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Extension Methods to Reverse a String and StringBuilder Object

, 1 Jan 2011
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We're up to .Net 4 and MS *still* hasn't given us this simple functionality
While writing a new article, I was fiddling around with some really old code, and stumbled across a method I wrote four years ago. It dealt with several methods for reversing a string, and it lived in a "global" class that contains a lot of little methods that makes my day-to-day development efforts a little easier.
 
Well, never one to let an opportunity to possibly screw up some otherwise working code go to waste, I decided to muck around by making the existing method an extension method, and adding a second one to handle StringBuilder objects. The existing string object method goes like this:
 
public static class ExtensionMethods
{
    public static string Reverse(this string text)
    {
        if (text.Length > 1)
        {
            int pivotPos = text.Length / 2;
            for (int i = 0; i < pivotPos; i++)
            {
                text = text.Insert(text.Length - i, text.Substring(i, 1)).Remove(i, 1);
                text = text.Insert(i, text.Substring(text.Length - (i + 2), 1)).Remove(text.Length - (i + 1), 1);
            }
            return text;
        }
    }
}
 
The whole point was to perform the operation in as little time as possible, and the best way to do that (s far as I could see) was to determine how many character swaps had to be performed (text.Length / 2), and then simply swap character on each end of the string until it met in the middle. The really cool thing about this is that it works for strings that have even AND odd lengths because in the event of an odd-length string, the middle character doesn't need to change position. In our case, the division operation rounds down to the nearest whole integer value, which is perfect for what we want to do.
 
For the StringBuilder object, I wanted to preserve its immutable nature, which meant I couldn't just use it's ToString() method, and do the call the previously described method, although that's certainly a viable and easy way to accomplish the same goal. Here's the code:
 
public static void Reverse(this StringBuilder text)
{
    if (text.Length > 1)
    {
        int pivotPos = text.Length / 2;
        for (int i = 0; i < pivotPos; i++)
        {
            int iRight     = text.Length - (i + 1);
            char rightChar = text[i];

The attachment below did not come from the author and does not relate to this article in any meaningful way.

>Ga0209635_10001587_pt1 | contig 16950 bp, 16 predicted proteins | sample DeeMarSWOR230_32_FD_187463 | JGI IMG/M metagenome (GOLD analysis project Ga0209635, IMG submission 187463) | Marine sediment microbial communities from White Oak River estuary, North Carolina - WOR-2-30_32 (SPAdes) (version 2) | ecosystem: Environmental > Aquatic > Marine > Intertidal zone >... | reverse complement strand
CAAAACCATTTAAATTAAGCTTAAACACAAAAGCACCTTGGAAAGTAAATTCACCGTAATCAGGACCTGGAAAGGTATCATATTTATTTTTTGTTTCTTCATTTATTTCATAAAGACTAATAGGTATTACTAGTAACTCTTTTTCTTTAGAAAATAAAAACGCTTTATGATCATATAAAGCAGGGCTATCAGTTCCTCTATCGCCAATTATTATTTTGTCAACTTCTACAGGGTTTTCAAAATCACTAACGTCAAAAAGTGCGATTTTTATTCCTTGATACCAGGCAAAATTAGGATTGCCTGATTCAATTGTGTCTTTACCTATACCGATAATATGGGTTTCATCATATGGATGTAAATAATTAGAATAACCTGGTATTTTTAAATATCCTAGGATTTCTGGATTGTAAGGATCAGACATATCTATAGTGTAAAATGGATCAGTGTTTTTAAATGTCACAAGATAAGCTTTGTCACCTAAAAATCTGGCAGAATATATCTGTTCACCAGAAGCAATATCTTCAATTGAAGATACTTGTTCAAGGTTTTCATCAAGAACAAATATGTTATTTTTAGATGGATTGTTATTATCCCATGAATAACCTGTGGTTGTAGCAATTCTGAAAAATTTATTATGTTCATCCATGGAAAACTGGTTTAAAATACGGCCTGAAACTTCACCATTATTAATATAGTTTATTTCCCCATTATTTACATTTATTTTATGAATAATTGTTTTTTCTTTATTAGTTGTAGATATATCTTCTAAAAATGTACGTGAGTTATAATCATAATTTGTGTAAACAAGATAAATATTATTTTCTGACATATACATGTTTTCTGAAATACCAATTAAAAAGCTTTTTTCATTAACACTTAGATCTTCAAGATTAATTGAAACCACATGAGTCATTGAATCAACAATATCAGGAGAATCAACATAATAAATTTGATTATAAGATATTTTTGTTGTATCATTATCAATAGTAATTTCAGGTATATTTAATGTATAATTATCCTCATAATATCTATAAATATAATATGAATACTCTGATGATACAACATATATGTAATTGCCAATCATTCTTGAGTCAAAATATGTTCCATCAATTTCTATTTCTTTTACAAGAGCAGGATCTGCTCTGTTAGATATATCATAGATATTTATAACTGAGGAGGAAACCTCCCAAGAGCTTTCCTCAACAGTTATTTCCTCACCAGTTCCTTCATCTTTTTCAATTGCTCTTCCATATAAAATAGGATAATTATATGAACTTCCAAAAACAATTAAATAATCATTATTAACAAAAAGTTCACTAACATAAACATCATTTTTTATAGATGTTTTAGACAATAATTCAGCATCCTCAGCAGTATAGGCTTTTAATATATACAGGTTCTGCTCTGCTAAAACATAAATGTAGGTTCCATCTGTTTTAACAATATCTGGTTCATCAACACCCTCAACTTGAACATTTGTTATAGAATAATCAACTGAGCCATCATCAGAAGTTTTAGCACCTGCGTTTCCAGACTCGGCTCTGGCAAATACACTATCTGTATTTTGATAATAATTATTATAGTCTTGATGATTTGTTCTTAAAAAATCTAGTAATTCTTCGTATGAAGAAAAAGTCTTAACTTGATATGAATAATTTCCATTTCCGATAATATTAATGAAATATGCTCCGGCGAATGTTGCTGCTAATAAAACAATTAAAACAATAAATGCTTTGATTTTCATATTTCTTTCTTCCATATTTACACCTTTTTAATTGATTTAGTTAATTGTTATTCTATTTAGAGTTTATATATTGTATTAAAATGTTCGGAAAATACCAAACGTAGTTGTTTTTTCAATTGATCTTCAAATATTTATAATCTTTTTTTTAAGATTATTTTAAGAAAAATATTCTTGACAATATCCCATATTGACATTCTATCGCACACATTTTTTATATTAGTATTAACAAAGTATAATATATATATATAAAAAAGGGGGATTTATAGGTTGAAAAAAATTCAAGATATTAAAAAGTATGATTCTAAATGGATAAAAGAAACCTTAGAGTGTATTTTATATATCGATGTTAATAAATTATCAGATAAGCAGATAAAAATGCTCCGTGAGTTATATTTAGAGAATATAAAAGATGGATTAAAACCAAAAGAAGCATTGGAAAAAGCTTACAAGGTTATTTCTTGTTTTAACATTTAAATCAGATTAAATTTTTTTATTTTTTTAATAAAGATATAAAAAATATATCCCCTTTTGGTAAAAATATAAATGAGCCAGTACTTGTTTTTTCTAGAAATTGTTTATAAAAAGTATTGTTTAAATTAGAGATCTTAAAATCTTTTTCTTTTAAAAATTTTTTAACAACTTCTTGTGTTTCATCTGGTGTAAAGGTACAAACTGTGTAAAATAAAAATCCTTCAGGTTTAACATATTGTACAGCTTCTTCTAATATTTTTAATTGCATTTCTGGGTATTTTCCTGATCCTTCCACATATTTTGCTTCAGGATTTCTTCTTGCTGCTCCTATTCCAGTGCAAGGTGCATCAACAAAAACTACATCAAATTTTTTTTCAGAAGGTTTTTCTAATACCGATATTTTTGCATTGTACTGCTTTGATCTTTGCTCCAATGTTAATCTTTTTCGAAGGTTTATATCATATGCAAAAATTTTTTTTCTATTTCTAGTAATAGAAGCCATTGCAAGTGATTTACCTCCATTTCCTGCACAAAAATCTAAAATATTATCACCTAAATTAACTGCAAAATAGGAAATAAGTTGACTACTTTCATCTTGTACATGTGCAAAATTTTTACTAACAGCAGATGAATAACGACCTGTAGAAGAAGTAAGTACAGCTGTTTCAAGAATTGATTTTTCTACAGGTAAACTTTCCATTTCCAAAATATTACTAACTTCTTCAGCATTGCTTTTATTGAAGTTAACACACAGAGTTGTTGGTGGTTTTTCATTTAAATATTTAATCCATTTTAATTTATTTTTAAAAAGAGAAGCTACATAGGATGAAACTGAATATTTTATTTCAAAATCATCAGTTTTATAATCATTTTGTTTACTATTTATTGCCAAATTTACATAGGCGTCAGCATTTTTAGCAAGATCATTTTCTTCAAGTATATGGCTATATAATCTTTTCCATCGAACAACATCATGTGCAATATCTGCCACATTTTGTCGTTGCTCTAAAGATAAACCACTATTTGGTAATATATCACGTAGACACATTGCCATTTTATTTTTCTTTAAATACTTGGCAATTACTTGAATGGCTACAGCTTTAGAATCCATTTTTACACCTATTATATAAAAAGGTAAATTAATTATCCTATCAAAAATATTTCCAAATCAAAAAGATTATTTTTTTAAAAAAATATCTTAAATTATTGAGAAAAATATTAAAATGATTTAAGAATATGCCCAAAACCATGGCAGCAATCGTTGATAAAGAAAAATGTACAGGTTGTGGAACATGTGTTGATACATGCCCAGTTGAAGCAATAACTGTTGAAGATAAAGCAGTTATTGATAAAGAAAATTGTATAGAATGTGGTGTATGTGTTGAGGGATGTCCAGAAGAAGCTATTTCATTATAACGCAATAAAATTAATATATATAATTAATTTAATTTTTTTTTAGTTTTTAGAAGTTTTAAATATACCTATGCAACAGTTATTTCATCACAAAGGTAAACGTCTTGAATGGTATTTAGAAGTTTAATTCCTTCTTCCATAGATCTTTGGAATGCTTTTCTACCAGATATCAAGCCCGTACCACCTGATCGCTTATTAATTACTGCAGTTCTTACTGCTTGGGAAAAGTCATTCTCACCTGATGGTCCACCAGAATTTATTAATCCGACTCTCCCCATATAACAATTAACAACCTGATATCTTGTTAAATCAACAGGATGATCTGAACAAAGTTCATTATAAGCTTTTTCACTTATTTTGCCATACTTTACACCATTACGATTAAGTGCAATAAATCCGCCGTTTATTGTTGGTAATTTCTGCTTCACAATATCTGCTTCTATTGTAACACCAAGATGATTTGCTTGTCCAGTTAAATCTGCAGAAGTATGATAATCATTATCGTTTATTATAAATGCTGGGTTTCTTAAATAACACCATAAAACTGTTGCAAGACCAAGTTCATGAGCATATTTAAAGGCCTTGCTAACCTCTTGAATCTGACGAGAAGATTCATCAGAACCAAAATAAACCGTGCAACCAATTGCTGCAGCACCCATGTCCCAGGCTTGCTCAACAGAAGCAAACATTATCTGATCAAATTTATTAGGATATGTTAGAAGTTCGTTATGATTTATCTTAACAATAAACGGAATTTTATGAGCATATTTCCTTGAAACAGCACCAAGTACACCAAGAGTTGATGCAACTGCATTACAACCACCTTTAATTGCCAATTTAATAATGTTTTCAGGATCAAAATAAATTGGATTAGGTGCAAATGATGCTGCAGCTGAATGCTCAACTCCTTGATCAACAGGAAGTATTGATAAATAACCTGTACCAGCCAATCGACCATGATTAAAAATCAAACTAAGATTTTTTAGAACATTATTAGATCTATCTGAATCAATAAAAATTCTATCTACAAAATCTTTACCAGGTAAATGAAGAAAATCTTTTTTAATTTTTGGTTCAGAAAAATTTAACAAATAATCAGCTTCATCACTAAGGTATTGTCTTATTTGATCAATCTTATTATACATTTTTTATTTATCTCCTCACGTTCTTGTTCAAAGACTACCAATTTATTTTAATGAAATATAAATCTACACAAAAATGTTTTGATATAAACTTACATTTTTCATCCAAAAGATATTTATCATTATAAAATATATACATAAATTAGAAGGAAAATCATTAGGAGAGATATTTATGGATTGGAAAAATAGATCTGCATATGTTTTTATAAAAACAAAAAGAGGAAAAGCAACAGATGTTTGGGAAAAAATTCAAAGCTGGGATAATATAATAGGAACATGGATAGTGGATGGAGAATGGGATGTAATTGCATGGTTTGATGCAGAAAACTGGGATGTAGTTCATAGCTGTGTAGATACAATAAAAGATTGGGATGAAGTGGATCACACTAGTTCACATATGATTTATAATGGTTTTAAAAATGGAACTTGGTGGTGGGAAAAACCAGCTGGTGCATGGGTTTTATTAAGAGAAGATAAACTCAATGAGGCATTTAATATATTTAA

char leftChar  = text[iRight];
            text[i]        = leftChar;
            text[iRight]   = rightChar;
        }
    }
}
 
In the code above, we simply determine what positions we're at (i and iRight), retrieve the characters at those positions (rightChar, and leftChar), and put them in the appropriate location in the StringBuilder's array. (Yes, I could have done the position math in the two places I needed it, but I wanted a to be able to verify (in the debugger) that the values were what I wanted.
 
Usage:
 
    // starte with text being "testing"
    string text = "testing";
    // the followiing line will cause test to be "gnitset"
    text = text.Reverse();
 
    // instantiate test with the current value of text ("gnitset")
    StringBuilder test = new StringBuilder(text);
    // the following line will cause test to be "testing"
    test.Reverse();
 
I know, this ain't rocket science code, and you probably won't need it very often, but it's pretty handy to have around if you ever need to do this kind of thing.
 
NOTE: I want to point out that for the string method, you could always do something like this:
 
public static string Reverse(this string text)
{
    StringBuilder temp = new StringBuilder(text);
    return temp.Reverse().ToString();
}
 
...which would be much more efficient in terms of memory use than doing this:
 
public static void Reverse(this StringBuilder text)
{
    string temp = text.ToString().Reverse();
    text.Replace(text.ToString(), temp);
}

License

This article, along with any associated source code and files, is licensed under The Code Project Open License (CPOL)

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About the Author

John Simmons / outlaw programmer
Software Developer (Senior)
United States United States
I've been paid as a programmer since 1982 with experience in Pascal, and C++ (both self-taught), and began writing Windows programs in 1991 using Visual C++ and MFC. In the 2nd half of 2007, I started writing C# Windows Forms and ASP.Net applications, and have since done WPF, Silverlight, WCF, web services, and Windows services.
 
My weakest point is that my moments of clarity are too brief to hold a meaningful conversation that requires more than 30 seconds to complete. Thankfully, grunts of agreement are all that is required to conduct most discussions without committing to any particular belief system.

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